Over the past weekend, we made a trip to Ohio to celebrate Nick’s cousin’s graduation from Bowling Green State University.  Nick is highly social, and loves spending time with his cousins, aunt, uncle, and grandparents.  Before the early 9am graduation ceremony began, in the crowded Stroh Center, Nick did his part to test a fire alarm cover.  The loud buzzer blared for a few seconds, before his Dad could close it back down.  It was a close call, but at least he didn’t pull the actual fire alarm.  He’s cheetah fast, and as I’ve said before, it’s Nick’s world, the rest of us are just trying to keep up.

Congratulations and elbow bumps to Nick’s cousin, Sam, well done!…….

Nick and Sam Graduation

Relaxing on the deck and enjoying a warm, spring day with his cousin, Anna….

Nick and Anna

Spring is a time of renewal, and taking in the beauty of nature coming back to life after a cold, harsh winter.  It feels so good to get outside and power walk again.  These walks are a time for me, to reflect on life’s blessings.  I feel very fortunate that my son is healthy, happy and enjoys his life as a young adult having Down syndrome and autism.  Yes, there are many challenges, and he certainly keeps us all on our toes.  But the joy and humor that Nick exudes, far outweighs the behavior challenges we incur daily.

It’s almost Mother’s Day, which is the official “green light” to plant flowers and vegetables here in the Chicago area.  I’m ready to fill up the clay pots with some color, on the empty pallet of the deck.  I can’t wait to put the tomato plants into the soil.  Gardening is my way of relaxing, and shaking off daily stress.  It’s so important to carve out time for yourself, and restore what can sometimes be taken away, by the demands of parenting a child with special needs.  Wishing all the moms on the front lines, a very Happy Mother’s Day.   My hope is that you make time to enjoy something on your own, that is fulfilling and relaxing each day.  That’s what is in my noggin this week.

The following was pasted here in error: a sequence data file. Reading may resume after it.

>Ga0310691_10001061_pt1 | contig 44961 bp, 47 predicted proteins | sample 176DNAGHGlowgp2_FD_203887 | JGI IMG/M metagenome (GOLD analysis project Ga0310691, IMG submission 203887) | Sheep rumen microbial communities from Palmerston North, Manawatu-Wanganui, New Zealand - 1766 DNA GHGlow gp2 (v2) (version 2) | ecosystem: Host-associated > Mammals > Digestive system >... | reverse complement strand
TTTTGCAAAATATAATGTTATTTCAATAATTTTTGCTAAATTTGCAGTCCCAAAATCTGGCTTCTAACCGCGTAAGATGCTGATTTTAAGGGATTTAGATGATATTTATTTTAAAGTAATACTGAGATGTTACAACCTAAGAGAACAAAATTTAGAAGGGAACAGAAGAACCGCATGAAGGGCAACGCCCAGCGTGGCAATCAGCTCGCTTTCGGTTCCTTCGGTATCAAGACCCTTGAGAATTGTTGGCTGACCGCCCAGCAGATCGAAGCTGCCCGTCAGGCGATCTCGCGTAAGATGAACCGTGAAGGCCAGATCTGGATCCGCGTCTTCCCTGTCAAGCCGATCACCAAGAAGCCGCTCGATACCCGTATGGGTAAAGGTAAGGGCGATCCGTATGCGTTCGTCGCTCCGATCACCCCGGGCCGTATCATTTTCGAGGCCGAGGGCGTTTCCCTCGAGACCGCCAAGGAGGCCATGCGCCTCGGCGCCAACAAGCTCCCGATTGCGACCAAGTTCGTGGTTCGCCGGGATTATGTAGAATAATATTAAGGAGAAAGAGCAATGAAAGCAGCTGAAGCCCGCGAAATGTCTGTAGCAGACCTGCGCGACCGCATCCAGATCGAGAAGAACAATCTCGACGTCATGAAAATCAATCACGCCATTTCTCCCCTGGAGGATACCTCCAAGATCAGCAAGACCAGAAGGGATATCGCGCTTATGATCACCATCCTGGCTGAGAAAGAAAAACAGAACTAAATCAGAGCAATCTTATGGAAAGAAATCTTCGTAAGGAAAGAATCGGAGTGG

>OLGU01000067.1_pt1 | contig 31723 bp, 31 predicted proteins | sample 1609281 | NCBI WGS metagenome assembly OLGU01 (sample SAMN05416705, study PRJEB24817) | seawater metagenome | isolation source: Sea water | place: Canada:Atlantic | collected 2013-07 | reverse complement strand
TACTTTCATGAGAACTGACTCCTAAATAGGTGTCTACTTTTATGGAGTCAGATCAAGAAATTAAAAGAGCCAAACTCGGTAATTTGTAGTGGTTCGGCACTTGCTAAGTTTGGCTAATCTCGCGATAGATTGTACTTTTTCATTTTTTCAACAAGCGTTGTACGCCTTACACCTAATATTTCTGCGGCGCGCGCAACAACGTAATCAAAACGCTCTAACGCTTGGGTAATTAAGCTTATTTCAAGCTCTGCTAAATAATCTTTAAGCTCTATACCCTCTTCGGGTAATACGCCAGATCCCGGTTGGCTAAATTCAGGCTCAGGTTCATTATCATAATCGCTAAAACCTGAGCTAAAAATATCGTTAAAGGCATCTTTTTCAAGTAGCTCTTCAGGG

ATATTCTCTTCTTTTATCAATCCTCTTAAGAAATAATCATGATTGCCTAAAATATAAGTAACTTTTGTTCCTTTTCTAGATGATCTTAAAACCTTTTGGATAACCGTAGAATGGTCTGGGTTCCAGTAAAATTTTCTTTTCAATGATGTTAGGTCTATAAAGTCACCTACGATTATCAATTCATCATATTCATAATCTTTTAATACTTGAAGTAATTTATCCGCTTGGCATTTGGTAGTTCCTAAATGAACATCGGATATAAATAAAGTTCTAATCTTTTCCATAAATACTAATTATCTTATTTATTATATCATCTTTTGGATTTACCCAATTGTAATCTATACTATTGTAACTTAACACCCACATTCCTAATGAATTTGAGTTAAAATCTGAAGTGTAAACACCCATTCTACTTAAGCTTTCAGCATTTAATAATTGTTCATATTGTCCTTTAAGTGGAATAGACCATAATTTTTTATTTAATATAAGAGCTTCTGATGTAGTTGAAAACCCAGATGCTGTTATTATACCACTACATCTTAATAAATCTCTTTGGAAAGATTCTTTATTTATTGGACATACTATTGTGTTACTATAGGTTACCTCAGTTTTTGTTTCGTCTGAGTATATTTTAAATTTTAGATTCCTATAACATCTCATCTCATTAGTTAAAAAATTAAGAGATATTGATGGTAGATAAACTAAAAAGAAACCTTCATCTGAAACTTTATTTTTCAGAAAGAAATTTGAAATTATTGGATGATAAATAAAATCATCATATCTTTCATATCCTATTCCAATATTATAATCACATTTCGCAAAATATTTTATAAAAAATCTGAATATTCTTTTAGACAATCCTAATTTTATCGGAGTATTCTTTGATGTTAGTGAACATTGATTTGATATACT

Happy Spring everyone 🙂

~Teresa 

Follow Nick:

Facebook and Pinterest @Down Syndrome With A Slice of Autism

Instagram #nickdsautism

Twitter @tjunnerstall

 

 

 

 

 

 

Posted in Autism, Down syndrome, Dual Diagnosis Down syndrome and autism, IEP (Indivdualized Education Plan), Parenting Special Needs

Blog #204~ Lessons Learned from the Last Lecture

Blog #204~Lessons Learned from the Last Lecture

Randy Pausch was a professor at Carnegie Mellon and author of the national bestselling book, The Last Lecture.  He encouraged his students to attempt hard things and not worry about failing.  He would give out “The First Penguin Award” to the team who took the biggest gamble trying new ideas and technology, but failed to achieve their goals.  “This award celebrated out-of-the-box thinking and using imagination in a daring way.”  The title of this award came from the way that penguins jump into the water that might contain predators.  Somebody has to be the gustsy, first penguin, and take a bold leap into the unknown.

fail spectacularly

The takeaway is this, it’s important to attempt hard things and  you can expect to hit brick walls.  That is when you gain experience.

“Experience is what you get when you didn’t get what you wanted.”

This quote struck me as I was reading The Last Lecture over the weekend.  My son Nick, was born and diagnosed with Down syndrome.  Years later, he recieved a secondary diagnsosis of autism.  I didn’t get the “normal child” that I expected.  My path raising Nick has been very different then I had planned.  But along the way, over the past twenty-four years I’ve gained a great amount of experience in navigating my son’s journey.